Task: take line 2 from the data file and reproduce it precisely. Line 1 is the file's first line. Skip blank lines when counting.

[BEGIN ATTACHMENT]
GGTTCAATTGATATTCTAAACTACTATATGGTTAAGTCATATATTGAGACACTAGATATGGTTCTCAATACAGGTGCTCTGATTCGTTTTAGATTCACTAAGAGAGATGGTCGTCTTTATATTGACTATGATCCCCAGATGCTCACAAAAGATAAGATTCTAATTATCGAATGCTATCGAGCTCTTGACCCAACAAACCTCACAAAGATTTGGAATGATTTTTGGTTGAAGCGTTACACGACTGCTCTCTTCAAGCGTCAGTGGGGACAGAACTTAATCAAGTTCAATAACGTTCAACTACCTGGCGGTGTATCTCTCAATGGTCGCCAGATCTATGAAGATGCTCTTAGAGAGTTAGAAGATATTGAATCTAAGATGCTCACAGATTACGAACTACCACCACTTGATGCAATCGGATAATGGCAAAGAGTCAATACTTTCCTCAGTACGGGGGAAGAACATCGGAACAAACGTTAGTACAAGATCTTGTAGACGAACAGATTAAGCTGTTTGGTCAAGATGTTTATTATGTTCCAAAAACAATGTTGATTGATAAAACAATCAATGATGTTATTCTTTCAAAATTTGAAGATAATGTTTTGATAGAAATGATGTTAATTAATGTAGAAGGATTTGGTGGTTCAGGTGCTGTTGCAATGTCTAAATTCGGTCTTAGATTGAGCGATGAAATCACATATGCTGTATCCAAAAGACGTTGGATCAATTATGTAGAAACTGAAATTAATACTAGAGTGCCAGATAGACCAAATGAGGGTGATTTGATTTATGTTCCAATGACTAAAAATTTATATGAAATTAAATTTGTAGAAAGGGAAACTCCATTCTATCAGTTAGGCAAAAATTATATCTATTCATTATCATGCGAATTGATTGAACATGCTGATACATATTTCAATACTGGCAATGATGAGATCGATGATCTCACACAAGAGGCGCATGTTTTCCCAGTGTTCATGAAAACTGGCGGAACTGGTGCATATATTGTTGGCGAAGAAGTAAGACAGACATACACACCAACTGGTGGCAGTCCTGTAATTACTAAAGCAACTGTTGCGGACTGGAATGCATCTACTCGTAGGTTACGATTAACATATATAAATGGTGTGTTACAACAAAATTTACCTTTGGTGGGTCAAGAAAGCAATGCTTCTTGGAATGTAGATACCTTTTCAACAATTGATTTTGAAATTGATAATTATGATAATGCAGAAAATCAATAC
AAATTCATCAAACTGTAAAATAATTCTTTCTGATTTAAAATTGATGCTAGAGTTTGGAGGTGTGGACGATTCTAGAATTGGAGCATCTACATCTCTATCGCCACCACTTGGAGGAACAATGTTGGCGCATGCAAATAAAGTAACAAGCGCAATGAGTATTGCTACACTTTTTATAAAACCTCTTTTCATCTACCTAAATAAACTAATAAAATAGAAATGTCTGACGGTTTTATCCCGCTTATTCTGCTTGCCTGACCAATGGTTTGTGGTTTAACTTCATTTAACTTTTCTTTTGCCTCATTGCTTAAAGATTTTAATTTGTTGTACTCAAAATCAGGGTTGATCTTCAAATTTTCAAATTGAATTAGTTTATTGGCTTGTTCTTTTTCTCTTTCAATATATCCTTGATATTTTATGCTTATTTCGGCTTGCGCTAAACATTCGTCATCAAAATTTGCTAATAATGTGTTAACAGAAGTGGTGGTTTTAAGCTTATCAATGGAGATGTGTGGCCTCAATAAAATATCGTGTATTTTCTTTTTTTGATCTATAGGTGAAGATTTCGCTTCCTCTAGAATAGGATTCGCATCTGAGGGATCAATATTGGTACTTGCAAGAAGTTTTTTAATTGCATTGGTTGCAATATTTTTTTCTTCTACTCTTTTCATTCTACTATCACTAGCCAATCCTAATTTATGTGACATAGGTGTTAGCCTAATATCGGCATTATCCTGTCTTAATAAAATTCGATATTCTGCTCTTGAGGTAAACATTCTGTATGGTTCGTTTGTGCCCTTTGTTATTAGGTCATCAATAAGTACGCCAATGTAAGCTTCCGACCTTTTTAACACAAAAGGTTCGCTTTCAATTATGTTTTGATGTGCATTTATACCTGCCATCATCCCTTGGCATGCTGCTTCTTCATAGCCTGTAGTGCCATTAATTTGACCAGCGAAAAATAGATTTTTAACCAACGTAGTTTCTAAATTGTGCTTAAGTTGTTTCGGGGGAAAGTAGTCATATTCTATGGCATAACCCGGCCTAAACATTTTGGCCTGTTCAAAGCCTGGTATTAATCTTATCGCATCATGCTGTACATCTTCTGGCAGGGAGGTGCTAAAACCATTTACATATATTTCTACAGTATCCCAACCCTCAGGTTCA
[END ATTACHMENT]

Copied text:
AAATTCATCAAACTGTAAAATAATTCTTTCTGATTTAAAATTGATGCTAGAGTTTGGAGGTGTGGACGATTCTAGAATTGGAGCATCTACATCTCTATCGCCACCACTTGGAGGAACAATGTTGGCGCATGCAAATAAAGTAACAAGCGCAATGAGTATTGCTACACTTTTTATAAAACCTCTTTTCATCTACCTAAATAAACTAATAAAATAGAAATGTCTGACGGTTTTATCCCGCTTATTCTGCTTGCCTGACCAATGGTTTGTGGTTTAACTTCATTTAACTTTTCTTTTGCCTCATTGCTTAAAGATTTTAATTTGTTGTACTCAAAATCAGGGTTGATCTTCAAATTTTCAAATTGAATTAGTTTATTGGCTTGTTCTTTTTCTCTTTCAATATATCCTTGATATTTTATGCTTATTTCGGCTTGCGCTAAACATTCGTCATCAAAATTTGCTAATAATGTGTTAACAGAAGTGGTGGTTTTAAGCTTATCAATGGAGATGTGTGGCCTCAATAAAATATCGTGTATTTTCTTTTTTTGATCTATAGGTGAAGATTTCGCTTCCTCTAGAATAGGATTCGCATCTGAGGGATCAATATTGGTACTTGCAAGAAGTTTTTTAATTGCATTGGTTGCAATATTTTTTTCTTCTACTCTTTTCATTCTACTATCACTAGCCAATCCTAATTTATGTGACATAGGTGTTAGCCTAATATCGGCATTATCCTGTCTTAATAAAATTCGATATTCTGCTCTTGAGGTAAACATTCTGTATGGTTCGTTTGTGCCCTTTGTTATTAGGTCATCAATAAGTACGCCAATGTAAGCTTCCGACCTTTTTAACACAAAAGGTTCGCTTTCAATTATGTTTTGATGTGCATTTATACCTGCCATCATCCCTTGGCATGCTGCTTCTTCATAGCCTGTAGTGCCATTAATTTGACCAGCGAAAAATAGATTTTTAACCAACGTAGTTTCTAAATTGTGCTTAAGTTGTTTCGGGGGAAAGTAGTCATATTCTATGGCATAACCCGGCCTAAACATTTTGGCCTGTTCAAAGCCTGGTATTAATCTTATCGCATCATGCTGTACATCTTCTGGCAGGGAGGTGCTAAAACCATTTACATATATTTCTACAGTATCCCAACCCTCAGGTTCA